Launch of Sydney micro-niche print newspaper 'Neighbourhood' challenges the established order

NEIGHBOURHOOD Print Mock-up (1).jpgA new independent inner-Sydney newspaper is set to launch in print and online in the first half of May.

Neighbourhood will engage with one of the most demographically varied and culturally dynamic communities in the entire country.

The editorial direction emphasises in-depth features along with community issues, opinion, reviews, art, poetry and humour. This content will connect to a sophisticated, streetwise and media-aware community that lives locally but thinks globally.

Operating as a micro-niche publication, Neighbourhood takes a stone-in-the-pool approach, recognizing that a targeted and valued relationship with this high-density arts, business and media community ripples outwards in very significant ways.

The monthly paper will be hand-delivered for free to over 75,000 homes and businesses in the Inner East, Inner West and Inner City of Sydney.
The online site Neighbourhoodpaper.com broadens that process by inviting a national audience into the community conversation that is built on content quality, creativity, integrity and shared global perspectives.

Publisher Jonathan Samway says it was a belief in the power of telling good stories that inspired him to launch the newspaper.

Says Samway: "Whether it's film, television, advertising or news, the digital revolution of the last decade has changed things - radically. The pipe has widened, and there is so much information, so many choices, so much distraction and splintering. Media adaptation has to be about creating a significant micro-niche audience who are engaged with what you're doing. Good storytelling assures that active engagement and that potent, focused audience.

"Now is the time for quality, local print news to thrive alongside digital."

Says Mark Mordue, award-winning journalist and Neighbourhood editor: "Because people are being overwhelmed by the digital flood of information there's an increasing demand for local content and publications that can be trusted. Trust, community and connection are the premium qualities people are seeking.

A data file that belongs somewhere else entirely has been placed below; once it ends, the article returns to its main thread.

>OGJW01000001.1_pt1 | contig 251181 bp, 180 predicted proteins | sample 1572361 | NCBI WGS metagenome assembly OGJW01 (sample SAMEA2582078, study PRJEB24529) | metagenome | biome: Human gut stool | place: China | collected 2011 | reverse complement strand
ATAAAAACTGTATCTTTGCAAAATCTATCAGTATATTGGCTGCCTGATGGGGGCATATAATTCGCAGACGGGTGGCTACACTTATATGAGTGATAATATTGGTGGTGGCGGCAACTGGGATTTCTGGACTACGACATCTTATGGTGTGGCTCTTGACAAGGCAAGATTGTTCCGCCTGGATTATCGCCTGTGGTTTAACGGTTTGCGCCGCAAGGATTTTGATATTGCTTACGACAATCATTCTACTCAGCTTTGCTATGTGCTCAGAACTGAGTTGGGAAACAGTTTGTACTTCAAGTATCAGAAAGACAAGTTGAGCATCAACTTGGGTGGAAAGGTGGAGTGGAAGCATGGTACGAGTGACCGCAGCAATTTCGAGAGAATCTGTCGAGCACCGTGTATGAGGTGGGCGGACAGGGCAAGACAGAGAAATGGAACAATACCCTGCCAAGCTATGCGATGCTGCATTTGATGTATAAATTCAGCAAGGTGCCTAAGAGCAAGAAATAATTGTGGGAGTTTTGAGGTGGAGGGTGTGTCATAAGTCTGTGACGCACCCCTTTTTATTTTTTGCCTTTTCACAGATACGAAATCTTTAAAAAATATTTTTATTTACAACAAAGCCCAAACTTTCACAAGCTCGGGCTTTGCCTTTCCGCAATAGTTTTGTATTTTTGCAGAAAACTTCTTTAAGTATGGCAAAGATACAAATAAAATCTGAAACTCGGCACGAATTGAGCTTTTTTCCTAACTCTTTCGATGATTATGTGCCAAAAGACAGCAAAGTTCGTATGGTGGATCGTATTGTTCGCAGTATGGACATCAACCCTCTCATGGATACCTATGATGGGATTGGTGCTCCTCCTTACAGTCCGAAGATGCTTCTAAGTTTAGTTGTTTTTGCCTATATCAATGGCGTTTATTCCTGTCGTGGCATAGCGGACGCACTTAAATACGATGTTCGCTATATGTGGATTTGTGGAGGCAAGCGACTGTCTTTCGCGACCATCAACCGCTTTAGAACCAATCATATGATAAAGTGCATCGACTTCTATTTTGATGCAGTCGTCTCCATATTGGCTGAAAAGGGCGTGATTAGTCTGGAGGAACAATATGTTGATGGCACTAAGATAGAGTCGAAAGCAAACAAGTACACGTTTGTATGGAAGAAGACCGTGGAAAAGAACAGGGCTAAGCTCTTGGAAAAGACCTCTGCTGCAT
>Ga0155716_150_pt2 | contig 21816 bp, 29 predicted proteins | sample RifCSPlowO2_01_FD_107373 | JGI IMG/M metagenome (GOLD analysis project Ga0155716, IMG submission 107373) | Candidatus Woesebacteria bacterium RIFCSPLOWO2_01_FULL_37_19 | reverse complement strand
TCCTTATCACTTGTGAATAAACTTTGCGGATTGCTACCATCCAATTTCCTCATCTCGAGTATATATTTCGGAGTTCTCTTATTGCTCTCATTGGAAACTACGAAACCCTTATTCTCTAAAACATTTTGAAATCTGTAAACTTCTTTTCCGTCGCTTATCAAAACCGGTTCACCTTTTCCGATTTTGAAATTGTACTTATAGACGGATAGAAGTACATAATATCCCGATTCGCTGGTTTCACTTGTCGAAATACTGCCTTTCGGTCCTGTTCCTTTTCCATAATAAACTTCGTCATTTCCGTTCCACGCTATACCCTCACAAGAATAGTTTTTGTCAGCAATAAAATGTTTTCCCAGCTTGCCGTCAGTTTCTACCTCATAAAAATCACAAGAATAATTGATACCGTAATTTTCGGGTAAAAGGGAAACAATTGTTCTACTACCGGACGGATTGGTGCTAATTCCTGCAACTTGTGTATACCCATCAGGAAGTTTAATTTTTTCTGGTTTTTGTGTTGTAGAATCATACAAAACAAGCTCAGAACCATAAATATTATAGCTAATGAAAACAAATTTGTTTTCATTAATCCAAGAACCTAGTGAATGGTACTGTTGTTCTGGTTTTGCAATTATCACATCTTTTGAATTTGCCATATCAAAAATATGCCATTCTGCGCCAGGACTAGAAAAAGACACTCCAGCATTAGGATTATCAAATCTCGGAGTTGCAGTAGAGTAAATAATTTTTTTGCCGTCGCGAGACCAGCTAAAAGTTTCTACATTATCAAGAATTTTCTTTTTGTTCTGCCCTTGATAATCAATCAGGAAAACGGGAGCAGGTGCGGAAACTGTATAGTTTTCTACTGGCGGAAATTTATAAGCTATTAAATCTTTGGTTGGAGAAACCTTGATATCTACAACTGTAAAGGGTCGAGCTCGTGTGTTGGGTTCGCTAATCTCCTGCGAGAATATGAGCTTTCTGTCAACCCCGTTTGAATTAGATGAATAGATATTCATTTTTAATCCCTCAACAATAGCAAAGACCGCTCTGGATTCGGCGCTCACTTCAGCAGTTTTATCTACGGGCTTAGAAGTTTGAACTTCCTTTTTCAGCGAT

Being printed monthly, Neighbourhood's content will focus on issues as much as news while its local perspective allows it to drill down into the heart of what is going on in its readers' suburbs.

Says Mordue: "The fact Neighbourhood is home-delivered across inner Sydney is an obvious plus for securing a grounded presence in the community. But it is what's inside the publication and the relationship we create with our readers - in print and online - that will earn us our genuine connection.

"We've seen a perfect storm in the media over the last decade, but I believe there is light on the horizon. Quality, depth, reliability, a deep sense of community; it's the only place to go. And it's where we are headed - with an audience that wants it most."

The paper was created through Sydney-based Moth Projects, which is owned by Samway. The publication is a natural evolution of Moth Project's identity as a multi-disciplinary high-end film production group and content creator.

Neighbourhood is working with integrated PR agency Poem for the launch. The paper will continue expanding the sales and partnerships team in the coming months.

Neighbourhood, the monthly paper, will be supported by additional written content, video and podcasts across the Neighbourhoodpaper.com news site, Facebook and Instagram. You can reach out and find us, in print and online, from May 2017.

7 Comments

SMH said:

Brilliant idea, can't wait to get my hands on a copy......

A Team said:

This should be a very interesting piece to see come to life. From what I can read it will change how papers are distributed and may just change the decline we are seeing.
Good luck to the team!!

New News said:

Brilliant! Just in time for me to run all those 'ads' I want to enter into Cannes.

Ok, but said:

Why does it look like knockoff of Broadsheet?

in the know said:

@Ok, but

You should read the article...it is nothing like Broadsheet

Learn lessons from digitial. said:

This is poorly designed.

A local publication called 'Neighbourhood' said:

Groundbreaking

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